Reversing on appeal, the Minnesota Supreme Court rejected the Court of Appeals’ definition of “employment misconduct” under the unemployment compensation statute. The Court reasoned that requiring an employer to prove it would not have hired a candidate if it knew of the false information, though supported by prior precedent, failed to acknowledge the legislature’s amendments to the statute in 2003. Applying the language of the statute as amended, the Court agreed with the DEED ULJ’s decision that, based on the facts in this particular case, Wilson’s false representations in her application about something as important as her educational level met the statutory definition of “employment misconduct.”

It is important for employers to realize that not all resume fraud or falsified statements made by applicants will automatically amount to employment misconduct for purposes of eligibility for unemployment compensation. The following facts proved important to the outcome in the case, and employers are well advised to duplicate them if the job in question warrants doing so:

1. The false statement in this case – achieved level of education – was critical to the job in question; so much so that the written job requirements specified a minimum level of education as a qualification.

2. The application explicitly warned that falsification of information would be grounds for termination. Note: presumably most employers include similar language on their applications; however, a written statement of this sort standing alone probably would not be enough to support misconduct (especially for an employer that did not uniformly enforce it).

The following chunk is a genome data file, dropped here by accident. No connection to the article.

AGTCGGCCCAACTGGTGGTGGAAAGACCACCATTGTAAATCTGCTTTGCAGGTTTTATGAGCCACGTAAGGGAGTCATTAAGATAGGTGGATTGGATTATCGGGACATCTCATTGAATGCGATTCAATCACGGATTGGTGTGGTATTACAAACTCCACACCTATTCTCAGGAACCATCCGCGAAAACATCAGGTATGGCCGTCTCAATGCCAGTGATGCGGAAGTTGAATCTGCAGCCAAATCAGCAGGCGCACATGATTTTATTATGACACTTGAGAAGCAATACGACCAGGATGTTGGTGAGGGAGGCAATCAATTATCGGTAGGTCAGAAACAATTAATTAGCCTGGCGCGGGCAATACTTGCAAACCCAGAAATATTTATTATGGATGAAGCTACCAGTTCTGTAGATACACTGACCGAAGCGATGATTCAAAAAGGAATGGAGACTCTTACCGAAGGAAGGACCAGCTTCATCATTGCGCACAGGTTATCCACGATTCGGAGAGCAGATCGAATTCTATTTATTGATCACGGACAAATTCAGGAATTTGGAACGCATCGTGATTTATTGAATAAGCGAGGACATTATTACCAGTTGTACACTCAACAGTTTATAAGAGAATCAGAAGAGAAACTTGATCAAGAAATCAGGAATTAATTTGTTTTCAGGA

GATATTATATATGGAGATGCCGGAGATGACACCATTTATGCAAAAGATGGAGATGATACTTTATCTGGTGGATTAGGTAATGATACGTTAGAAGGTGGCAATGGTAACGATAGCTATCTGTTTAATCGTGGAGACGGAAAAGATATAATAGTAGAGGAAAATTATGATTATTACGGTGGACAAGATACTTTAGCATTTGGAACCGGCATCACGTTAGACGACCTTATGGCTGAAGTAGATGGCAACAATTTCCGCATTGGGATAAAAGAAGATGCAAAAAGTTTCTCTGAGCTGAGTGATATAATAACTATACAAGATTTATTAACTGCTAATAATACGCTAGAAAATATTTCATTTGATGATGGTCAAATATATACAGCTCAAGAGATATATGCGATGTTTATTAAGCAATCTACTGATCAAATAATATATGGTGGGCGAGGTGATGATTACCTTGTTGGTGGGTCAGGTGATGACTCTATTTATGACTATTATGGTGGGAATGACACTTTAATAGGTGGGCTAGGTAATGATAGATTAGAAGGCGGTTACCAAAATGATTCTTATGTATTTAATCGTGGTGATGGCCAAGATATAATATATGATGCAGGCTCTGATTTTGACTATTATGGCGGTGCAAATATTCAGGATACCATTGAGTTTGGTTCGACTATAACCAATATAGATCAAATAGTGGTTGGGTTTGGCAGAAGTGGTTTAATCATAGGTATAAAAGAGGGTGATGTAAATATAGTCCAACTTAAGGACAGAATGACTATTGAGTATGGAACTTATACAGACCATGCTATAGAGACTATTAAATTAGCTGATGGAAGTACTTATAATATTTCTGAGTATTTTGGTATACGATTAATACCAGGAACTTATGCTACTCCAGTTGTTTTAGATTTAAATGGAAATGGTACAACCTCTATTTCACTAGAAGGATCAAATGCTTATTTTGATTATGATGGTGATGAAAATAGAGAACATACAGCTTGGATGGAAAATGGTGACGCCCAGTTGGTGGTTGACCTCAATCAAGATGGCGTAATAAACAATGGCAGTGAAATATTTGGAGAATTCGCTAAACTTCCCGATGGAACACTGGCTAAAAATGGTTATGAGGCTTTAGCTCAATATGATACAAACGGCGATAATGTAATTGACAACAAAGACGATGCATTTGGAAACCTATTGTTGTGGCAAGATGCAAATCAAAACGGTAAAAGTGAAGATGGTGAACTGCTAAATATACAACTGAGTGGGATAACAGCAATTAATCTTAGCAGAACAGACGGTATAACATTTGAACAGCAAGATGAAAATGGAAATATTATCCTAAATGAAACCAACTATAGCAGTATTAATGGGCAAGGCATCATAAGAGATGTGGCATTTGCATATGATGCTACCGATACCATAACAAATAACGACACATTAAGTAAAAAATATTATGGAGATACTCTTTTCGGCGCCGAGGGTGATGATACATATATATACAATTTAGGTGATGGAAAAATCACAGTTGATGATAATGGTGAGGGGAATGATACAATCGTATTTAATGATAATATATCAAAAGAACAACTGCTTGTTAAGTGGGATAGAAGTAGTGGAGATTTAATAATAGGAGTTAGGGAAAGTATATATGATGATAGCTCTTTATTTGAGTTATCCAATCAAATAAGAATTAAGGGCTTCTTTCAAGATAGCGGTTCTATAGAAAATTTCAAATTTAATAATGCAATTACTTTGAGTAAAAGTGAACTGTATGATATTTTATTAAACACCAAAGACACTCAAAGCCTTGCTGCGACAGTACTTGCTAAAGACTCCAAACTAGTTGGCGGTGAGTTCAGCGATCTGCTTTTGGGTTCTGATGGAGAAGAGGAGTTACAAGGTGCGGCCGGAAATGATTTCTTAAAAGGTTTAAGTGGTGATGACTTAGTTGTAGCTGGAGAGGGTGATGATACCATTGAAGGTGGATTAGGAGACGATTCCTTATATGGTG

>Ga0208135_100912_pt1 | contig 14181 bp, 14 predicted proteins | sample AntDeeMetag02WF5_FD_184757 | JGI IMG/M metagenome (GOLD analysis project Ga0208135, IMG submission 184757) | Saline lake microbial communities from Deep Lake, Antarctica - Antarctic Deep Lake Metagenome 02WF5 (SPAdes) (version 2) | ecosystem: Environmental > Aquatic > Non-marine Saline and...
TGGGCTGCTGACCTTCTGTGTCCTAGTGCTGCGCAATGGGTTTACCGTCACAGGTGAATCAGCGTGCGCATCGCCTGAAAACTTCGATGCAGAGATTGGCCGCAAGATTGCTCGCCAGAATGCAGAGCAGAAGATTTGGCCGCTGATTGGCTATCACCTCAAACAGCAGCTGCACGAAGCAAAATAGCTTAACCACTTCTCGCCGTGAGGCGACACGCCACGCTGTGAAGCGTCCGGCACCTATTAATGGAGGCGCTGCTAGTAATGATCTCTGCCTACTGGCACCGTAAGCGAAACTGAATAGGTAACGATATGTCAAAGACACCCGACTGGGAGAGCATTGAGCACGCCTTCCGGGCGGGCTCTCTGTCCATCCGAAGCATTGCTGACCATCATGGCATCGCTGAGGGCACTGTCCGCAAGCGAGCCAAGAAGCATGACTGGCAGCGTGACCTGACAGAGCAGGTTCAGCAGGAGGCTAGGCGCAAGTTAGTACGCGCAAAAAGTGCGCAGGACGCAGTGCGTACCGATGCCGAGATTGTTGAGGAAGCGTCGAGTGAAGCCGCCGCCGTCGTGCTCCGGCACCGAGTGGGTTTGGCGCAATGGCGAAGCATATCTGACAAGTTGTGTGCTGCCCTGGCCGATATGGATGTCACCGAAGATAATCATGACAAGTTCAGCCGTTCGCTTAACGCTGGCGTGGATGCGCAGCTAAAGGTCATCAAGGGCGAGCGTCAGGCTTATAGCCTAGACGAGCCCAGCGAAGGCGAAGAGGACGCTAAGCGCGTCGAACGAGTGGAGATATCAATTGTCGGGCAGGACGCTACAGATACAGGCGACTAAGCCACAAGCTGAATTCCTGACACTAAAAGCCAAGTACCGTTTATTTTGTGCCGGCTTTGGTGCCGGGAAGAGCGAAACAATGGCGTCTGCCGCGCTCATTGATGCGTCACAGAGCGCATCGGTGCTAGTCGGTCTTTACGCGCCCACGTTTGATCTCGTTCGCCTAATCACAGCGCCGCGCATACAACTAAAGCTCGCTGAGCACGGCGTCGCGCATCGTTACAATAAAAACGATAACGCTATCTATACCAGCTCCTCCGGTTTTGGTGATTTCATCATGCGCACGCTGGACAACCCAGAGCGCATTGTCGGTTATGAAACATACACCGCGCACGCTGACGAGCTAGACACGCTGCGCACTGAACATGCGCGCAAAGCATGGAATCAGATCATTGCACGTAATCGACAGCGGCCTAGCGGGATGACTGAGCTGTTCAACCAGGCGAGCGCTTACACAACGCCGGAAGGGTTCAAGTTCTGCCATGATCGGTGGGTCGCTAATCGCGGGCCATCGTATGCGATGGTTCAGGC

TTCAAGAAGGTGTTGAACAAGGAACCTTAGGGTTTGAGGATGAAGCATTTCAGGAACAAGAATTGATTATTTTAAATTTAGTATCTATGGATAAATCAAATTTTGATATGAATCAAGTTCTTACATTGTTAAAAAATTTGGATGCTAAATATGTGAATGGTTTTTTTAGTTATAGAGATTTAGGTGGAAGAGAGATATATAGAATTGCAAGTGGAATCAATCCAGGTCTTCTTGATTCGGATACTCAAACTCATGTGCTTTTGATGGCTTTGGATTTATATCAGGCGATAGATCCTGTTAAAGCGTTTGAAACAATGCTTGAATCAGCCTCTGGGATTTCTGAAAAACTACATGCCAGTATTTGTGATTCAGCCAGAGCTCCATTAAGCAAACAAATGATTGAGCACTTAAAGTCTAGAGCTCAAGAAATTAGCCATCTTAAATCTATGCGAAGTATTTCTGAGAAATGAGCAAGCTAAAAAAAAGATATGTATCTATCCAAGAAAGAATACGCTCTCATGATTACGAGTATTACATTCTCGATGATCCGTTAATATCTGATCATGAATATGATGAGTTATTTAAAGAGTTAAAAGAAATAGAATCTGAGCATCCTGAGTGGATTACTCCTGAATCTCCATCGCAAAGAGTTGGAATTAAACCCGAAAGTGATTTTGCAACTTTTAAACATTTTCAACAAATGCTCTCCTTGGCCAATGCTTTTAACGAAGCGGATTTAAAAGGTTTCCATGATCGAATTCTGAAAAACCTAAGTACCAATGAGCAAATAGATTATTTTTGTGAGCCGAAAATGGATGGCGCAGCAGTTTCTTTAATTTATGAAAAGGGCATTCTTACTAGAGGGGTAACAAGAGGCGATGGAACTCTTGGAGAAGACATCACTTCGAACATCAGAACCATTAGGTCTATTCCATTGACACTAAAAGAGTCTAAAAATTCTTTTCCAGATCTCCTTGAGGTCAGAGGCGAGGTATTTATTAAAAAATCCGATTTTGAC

3. MRC’s job offer specified that it was conditioned on a satisfactory background check, and although, for various reasons, some time passed between Wilson’s hiring and her discharge, there was no indication that the employer knowingly condoned her false statements on her education.

4. Before discharging Wilson, MRC gave her an opportunity to explain discrepancies between her application and the information from her background check. Of course this likely was legally required under the Fair Credit Reporting Act (FCRA), but Wilson’s failure to respond when given the chance to explain factored into the Court’s decision that her lie was intentional and her educational level was important to MRC’s job offer in the first place.

The Wilson case is highly important to employers because it reversed outdated precedent relied on by the lower courts and clarified the legislature’s intention in amending the statute to favor a more objective definition of “employment misconduct” in the context of unemployment benefits. Employers may now take advantage of this decision by clearly specifying qualifications for each job; requiring each applicant’s written acknowledgement that providing untruthful information in their resume or application, is grounds for discharge; and, of course, paying attention to the results of background checks when discrepancies are identified. Minnesota employers are well aware that if they can prevail before DEED on the “misconduct” issue for purposes of unemployment compensation, their odds are very good in the event their decision to discharge an employee is challenged in some other forum.